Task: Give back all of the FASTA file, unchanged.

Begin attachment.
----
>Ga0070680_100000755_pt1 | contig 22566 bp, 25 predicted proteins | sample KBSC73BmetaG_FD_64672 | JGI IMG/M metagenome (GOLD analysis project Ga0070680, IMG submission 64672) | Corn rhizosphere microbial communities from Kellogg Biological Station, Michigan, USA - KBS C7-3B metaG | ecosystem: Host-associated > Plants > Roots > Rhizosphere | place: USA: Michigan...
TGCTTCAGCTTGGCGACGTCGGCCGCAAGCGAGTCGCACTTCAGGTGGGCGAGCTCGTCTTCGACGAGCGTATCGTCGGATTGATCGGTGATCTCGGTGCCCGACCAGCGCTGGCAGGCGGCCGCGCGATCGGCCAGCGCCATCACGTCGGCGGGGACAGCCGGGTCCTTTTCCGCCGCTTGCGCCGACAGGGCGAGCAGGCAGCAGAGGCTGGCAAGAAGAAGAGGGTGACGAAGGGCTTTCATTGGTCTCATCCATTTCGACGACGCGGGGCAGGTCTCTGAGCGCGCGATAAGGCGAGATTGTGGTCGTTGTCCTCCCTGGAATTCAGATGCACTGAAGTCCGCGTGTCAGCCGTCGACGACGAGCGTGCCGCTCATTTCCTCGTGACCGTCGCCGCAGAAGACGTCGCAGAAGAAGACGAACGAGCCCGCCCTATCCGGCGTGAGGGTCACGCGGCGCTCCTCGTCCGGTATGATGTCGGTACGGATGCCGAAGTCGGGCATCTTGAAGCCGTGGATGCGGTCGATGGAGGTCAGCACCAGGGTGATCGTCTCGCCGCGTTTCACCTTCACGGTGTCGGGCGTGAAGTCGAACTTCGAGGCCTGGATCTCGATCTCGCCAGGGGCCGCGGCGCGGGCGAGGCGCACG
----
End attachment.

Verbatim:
>Ga0070680_100000755_pt1 | contig 22566 bp, 25 predicted proteins | sample KBSC73BmetaG_FD_64672 | JGI IMG/M metagenome (GOLD analysis project Ga0070680, IMG submission 64672) | Corn rhizosphere microbial communities from Kellogg Biological Station, Michigan, USA - KBS C7-3B metaG | ecosystem: Host-associated > Plants > Roots > Rhizosphere | place: USA: Michigan...
TGCTTCAGCTTGGCGACGTCGGCCGCAAGCGAGTCGCACTTCAGGTGGGCGAGCTCGTCTTCGACGAGCGTATCGTCGGATTGATCGGTGATCTCGGTGCCCGACCAGCGCTGGCAGGCGGCCGCGCGATCGGCCAGCGCCATCACGTCGGCGGGGACAGCCGGGTCCTTTTCCGCCGCTTGCGCCGACAGGGCGAGCAGGCAGCAGAGGCTGGCAAGAAGAAGAGGGTGACGAAGGGCTTTCATTGGTCTCATCCATTTCGACGACGCGGGGCAGGTCTCTGAGCGCGCGATAAGGCGAGATTGTGGTCGTTGTCCTCCCTGGAATTCAGATGCACTGAAGTCCGCGTGTCAGCCGTCGACGACGAGCGTGCCGCTCATTTCCTCGTGACCGTCGCCGCAGAAGACGTCGCAGAAGAAGACGAACGAGCCCGCCCTATCCGGCGTGAGGGTCACGCGGCGCTCCTCGTCCGGTATGATGTCGGTACGGATGCCGAAGTCGGGCATCTTGAAGCCGTGGATGCGGTCGATGGAGGTCAGCACCAGGGTGATCGTCTCGCCGCGTTTCACCTTCACGGTGTCGGGCGTGAAGTCGAACTTCGAGGCCTGGATCTCGATCTCGCCAGGGGCCGCGGCGCGGGCGAGGCGCACG